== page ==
Queen's School of Computing

CISC P81/3.0 Computers: Applications and Implications

Original Author: Bob Tennent
Last Revised: September 16, 2006

Calendar Description
Computers are changing our lives; this is a course for any student interested in learning about computing. It surveys many fields of computing science, presents case studies of fascinating examples of computers in use in diverse areas, from searching the world-wide web to medicine, and discusses the possibilities, limitations, and risks of computers.

Note May not be taken concurrently with or subsequently to CISC 124/3.0.

Objectives

One goal of this course is to foster appreciation of the applicability of computer-based technology in diverse areas, but also to increase awareness of the limits and risks of such technology.

The course will be taught as a series of case studies of computer-based applications in a wide variety of areas. Examples:

  • Deep Blue: the chess-playing computer that defeated Gary Kasparov;
  • Google: an internet search engine and its page-ranking method;
  • TEX: hyphenation and line-breaking in a professional-quality typesetter;
  • computer-assisted surgery at Kingston General Hospital;
  • SETI@home: distributed search for extraterrestial intelligence;
  • Therac-25: the Atomic Energy of Canada's computer controlled radiation-therapy machine and the consequences of software bugs.

Such exposure to computer-based applications should broaden students' perspectives on computing and also should improve their ability to solve problems, think algorithmically, and understand how to evaluate feasibility and interpret results.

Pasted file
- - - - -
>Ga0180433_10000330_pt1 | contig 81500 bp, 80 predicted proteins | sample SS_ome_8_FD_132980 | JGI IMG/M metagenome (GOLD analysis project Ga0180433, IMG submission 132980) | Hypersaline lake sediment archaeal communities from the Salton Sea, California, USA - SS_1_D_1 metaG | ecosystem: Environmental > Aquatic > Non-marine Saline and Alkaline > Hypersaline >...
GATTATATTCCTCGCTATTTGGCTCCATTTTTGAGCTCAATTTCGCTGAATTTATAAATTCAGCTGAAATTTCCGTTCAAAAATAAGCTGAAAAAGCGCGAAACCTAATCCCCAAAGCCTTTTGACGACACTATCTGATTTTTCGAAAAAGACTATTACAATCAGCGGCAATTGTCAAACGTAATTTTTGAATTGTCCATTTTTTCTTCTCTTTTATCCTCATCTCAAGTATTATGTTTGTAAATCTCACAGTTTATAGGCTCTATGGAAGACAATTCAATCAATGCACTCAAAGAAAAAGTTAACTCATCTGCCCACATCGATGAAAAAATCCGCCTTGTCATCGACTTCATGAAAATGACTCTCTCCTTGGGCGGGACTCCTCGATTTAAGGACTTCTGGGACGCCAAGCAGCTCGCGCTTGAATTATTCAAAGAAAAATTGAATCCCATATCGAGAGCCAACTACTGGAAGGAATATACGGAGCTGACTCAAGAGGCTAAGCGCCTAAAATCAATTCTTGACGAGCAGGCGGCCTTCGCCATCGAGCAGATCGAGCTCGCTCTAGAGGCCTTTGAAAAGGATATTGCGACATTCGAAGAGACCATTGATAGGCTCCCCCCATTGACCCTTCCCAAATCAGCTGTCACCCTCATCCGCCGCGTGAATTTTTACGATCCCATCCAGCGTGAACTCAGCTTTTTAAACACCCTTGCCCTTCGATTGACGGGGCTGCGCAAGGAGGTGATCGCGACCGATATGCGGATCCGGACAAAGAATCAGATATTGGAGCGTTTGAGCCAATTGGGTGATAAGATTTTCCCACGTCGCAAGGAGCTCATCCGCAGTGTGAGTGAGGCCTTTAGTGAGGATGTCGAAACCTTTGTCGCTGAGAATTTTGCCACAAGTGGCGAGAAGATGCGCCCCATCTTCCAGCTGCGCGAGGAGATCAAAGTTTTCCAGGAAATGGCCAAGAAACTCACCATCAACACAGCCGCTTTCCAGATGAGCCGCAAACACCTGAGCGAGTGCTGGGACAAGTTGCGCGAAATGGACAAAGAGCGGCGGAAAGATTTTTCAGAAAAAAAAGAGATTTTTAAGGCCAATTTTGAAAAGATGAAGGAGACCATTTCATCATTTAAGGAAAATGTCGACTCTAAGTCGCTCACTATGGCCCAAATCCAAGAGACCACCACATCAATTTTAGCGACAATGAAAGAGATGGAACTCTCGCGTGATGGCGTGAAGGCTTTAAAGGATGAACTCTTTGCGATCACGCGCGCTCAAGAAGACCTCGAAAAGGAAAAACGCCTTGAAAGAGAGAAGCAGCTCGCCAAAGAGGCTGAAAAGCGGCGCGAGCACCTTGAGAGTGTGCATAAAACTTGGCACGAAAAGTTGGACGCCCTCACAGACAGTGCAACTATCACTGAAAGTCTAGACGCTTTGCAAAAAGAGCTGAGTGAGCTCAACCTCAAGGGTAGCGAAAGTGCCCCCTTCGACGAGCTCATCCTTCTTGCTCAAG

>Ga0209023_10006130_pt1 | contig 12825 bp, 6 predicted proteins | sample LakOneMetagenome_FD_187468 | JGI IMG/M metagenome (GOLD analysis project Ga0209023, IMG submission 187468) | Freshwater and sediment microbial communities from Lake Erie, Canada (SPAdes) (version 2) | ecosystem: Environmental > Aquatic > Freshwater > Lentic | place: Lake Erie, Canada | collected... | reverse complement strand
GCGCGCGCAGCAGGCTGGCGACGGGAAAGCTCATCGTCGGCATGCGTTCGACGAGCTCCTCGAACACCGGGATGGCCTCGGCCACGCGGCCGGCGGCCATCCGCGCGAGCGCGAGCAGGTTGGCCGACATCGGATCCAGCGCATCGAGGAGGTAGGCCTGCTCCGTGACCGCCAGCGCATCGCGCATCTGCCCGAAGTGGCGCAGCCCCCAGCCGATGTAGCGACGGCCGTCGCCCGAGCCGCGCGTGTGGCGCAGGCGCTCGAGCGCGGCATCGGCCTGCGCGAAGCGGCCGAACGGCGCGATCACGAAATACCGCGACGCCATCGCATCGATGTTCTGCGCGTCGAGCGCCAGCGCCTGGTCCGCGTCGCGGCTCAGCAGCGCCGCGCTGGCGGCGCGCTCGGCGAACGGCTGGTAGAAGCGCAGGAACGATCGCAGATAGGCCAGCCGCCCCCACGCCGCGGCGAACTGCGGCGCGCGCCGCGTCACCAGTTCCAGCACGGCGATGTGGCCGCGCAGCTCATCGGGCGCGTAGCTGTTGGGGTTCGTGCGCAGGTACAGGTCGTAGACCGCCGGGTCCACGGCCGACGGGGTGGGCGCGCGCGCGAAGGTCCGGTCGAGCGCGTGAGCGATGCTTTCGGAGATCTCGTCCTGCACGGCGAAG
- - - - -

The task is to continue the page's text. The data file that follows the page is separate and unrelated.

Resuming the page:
Consideration will be given to social issues related to computer use and the internet, such as privacy, intellectual property, and trustworthiness of computer-based applications.

A second goal of the course is to increase understanding and appreciation of Computing Science as a discipline. The examples will be chosen to allow the instructors to give elementary presentations of as many areas of Computing Science as possible

Selected References
  • Sara Baase. A Gift of Fire: Social, Legal, and Ethical Issues in Computing. Prentice-Hall, 1997.
  • George Beekman. Computer Confluence, Exploring Tomorrow's Technology. Pearson Education, 6th edition, 2004.
  • Alan W. Biermann. Great Ideas in Computer Science, a Gentle Introduction. The MIT Press, 1990.
  • J. Glenn Brookshear. Computer Science, an Overview. Addison Wesley, 1997.
  • Thomas Dean. Talking with Computers, Explorations in the Science and Technology of Computing. Cambridge University Press, 2004.
  • David Harel. Computers Ltd.: What They Really Can't Do. Oxford University Press, 2000.
  • David Harel. Algorithmics: The Spirit of Computing. Addison Wesley, 3rd edition, 2004.
  • Larry Snyder. Fluency with Information Technology. Addison-Wesley, 2005.
  • Henry Mackay Walker. The Tao of Computing. Jones and Bartlett, 2005.